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Letters to the Editor: Fine, move out of California. Just don’t bash our state on your way out

Two women look over the south side of the Venice Beach Pier.
(Los Angeles Times)

To the editor: I’m so tired of reading stories about people who bash California while moving to Nirvana Acres in another state.

As a percentage of its 10 million total residents, Los Angeles County’s net loss of 74,000 people due to migration in the recent fiscal year is interesting but hardly apocalyptic. But then again, we’ve been hearing of California’s and New York’s demise for a long time now.

Simply put, I’d rather live in a diverse, progressive blue state that isn’t perfect — and pay slightly higher taxes and housing prices — than go elsewhere. There is a reason (remember “supply and demand”?) we move to big, crowded states and cities.

While the pandemic may alter any number of lifestyle and work issues, I still remain bullish as ever about California, New York and other big states and their large cities that embody the beauty and vibrancy of American diversity.

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Don Linde, La Verne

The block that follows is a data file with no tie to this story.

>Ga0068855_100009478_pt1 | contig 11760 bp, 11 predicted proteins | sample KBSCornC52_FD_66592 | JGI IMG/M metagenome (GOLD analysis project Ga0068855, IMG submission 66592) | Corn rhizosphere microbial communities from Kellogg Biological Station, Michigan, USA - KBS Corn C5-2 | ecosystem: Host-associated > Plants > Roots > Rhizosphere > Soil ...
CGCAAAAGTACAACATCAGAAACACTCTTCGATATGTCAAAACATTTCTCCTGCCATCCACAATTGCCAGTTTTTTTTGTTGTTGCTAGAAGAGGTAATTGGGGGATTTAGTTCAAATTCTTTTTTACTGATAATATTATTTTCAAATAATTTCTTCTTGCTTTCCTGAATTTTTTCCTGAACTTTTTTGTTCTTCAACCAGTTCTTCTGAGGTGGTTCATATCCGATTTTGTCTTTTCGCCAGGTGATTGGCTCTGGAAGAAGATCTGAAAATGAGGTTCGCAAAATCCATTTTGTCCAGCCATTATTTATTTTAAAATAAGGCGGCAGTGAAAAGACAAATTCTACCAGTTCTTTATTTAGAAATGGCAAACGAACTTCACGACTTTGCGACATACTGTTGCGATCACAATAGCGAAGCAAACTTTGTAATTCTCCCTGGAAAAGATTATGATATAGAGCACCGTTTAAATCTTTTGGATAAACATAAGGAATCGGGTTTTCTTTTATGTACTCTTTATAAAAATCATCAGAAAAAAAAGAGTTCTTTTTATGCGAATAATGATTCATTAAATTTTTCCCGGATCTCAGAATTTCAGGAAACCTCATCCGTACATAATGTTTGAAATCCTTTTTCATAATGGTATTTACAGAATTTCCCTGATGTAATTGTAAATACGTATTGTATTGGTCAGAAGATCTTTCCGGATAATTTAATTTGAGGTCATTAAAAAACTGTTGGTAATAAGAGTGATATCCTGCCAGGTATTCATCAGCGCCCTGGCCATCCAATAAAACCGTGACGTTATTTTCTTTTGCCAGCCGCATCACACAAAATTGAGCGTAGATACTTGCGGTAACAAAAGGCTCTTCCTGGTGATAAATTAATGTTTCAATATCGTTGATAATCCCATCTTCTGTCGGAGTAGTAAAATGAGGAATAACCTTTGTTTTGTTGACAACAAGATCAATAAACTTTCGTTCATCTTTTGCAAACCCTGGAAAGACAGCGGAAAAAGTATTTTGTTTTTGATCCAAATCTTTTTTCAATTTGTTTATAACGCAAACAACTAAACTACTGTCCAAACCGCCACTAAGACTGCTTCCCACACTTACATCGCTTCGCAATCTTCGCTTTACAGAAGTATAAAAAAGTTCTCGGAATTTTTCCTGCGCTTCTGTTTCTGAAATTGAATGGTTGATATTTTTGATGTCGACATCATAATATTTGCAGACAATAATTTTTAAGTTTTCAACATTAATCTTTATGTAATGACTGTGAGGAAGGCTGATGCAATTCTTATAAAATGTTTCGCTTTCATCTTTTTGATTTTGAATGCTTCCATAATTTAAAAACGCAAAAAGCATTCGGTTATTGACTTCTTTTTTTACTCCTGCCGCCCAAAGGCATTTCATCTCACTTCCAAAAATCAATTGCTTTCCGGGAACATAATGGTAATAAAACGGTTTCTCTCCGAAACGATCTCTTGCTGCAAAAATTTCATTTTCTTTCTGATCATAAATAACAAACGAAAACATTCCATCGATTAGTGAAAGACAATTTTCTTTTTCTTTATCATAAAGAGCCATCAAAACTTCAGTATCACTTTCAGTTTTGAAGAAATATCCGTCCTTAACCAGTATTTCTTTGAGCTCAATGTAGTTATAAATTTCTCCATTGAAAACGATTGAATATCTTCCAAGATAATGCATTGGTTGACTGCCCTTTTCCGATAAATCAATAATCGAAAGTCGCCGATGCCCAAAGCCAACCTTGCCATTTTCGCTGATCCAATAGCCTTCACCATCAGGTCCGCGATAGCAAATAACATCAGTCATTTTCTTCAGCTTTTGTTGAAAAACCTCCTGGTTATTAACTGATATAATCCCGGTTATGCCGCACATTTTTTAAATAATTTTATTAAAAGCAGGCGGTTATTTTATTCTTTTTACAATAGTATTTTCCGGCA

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To the editor: So far, two couples with whom I am close friends have moved to other states. Pretty soon my family will have no more close friends living in California. Now, I’ll see them maybe once or twice a year, but I don’t have the money that the state’s elites have, so jetting from state to state is not an option.

I would also hope that my child inherits something from me besides my name.

I am a born-and-bred Californian, and I love it here. But California is losing its middle class and its retirees thanks to having the highest taxes in the country. It’s getting lonely here in what was once the closest thing to paradise that most folks like me could hope for.

Mark Walker, Yorba Linda

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To the editor: I blame no one for moving when there are better opportunities somewhere else, but it’s best to think things through first.

Minneapolis in January? Phoenix in July? Been there, done that, so I will stay here as long as I can.

Allen F. Dziuk, Carlsbad

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To the editor: I am a California native who has watched with dismay as our population has almost quadrupled since 1950, the year of my birth.

My honest reaction to those leaving the state is that the exodus comes not a moment too soon. It’s not personal; I’m sure they are fine people and I wish them well, but I’m pleased that they intend to do well somewhere else.

We cannot continue forever with an economy that depends on growth as the primary engine of prosperity. It is unsustainable and a recipe for dystopia. We must find another way forward.

In the meantime, there are several other states that could use more people.

Gary Gegan, Culver City


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